What is the difference between frequency compression and frequency transposition?
For the most part, we are talking about terminology differences: "Frequency Transposition" is a nontechnical, generic term to describe frequency lowering. Sonovation/AVR used this term in the early 1990's. The term Frequency Transposition was also used by others to describe instruments that used "Frequency Shifting" (another term that adds to the confusion). In an attempt to separate Sonovation/AVR's technology from the others, we started using the term Frequency Compression. Here are the main differences between "Frequency Shifting" and "Frequency Compression":
Frequency shifting is a technical term specifically relating to the use of a mixer (as in electric circuits not the kitchen appliance) to lower the signal by a fixed frequency value. The problem with shifting is that is does not reduce the bandwidth. It only shifts the signal down. This creates very strong distortions when the shifting frequency is greater than the signal frequency.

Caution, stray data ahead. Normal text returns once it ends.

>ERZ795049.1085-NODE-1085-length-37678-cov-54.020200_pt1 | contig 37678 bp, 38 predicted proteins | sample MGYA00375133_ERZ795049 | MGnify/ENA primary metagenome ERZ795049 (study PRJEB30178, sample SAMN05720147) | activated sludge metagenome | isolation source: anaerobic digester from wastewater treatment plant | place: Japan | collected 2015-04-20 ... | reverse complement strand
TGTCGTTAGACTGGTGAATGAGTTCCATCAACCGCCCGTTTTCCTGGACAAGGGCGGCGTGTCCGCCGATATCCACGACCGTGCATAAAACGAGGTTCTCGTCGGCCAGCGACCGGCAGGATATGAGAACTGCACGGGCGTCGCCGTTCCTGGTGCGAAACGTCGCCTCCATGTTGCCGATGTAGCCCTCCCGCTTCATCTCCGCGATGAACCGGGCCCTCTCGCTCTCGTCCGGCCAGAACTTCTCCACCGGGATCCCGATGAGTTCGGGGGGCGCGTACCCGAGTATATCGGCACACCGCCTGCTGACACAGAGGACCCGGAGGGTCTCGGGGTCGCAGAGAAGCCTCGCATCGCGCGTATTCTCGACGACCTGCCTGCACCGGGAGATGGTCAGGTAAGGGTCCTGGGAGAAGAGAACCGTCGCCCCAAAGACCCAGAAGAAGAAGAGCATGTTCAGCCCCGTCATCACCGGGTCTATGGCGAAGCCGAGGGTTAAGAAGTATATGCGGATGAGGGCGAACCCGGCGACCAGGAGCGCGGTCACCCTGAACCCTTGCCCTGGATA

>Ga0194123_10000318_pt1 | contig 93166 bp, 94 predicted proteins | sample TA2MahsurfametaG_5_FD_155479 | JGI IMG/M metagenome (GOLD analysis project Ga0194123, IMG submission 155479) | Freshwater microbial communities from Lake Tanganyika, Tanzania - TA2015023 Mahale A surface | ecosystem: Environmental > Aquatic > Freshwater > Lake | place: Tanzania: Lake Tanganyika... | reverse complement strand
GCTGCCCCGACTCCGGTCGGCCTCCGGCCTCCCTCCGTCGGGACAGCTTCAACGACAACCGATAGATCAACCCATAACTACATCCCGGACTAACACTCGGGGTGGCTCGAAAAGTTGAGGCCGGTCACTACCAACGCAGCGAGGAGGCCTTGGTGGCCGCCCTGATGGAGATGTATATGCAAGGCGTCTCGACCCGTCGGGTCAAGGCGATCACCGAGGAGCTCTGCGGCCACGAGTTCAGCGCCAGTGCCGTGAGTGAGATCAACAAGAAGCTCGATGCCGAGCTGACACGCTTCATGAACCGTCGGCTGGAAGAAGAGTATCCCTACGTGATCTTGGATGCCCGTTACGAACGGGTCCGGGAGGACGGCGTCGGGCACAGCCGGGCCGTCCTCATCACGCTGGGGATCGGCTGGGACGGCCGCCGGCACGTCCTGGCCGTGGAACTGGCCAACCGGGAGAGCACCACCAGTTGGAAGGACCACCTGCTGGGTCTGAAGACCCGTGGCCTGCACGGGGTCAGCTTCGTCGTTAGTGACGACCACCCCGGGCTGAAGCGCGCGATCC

In comparison, Frequency Compression reduces both the frequency and the bandwidth by a preset ratio (factor). Because the spectrum is "squeezed" with Frequency Compression, operating in real-time requires a complex algorithm that maintains the critical information.
The graphics below demonstrate the differences.
Wendy Davis has been an audiologist for 15 years. She practiced as a clinical audiologist and educational audiologist for 6 years before joing Sonovation/AVR in 1994. Ms. Davis is involved in research and product development as well as training and clinical support for Sonovation/AVR. She can be reached at firstname.lastname@example.org.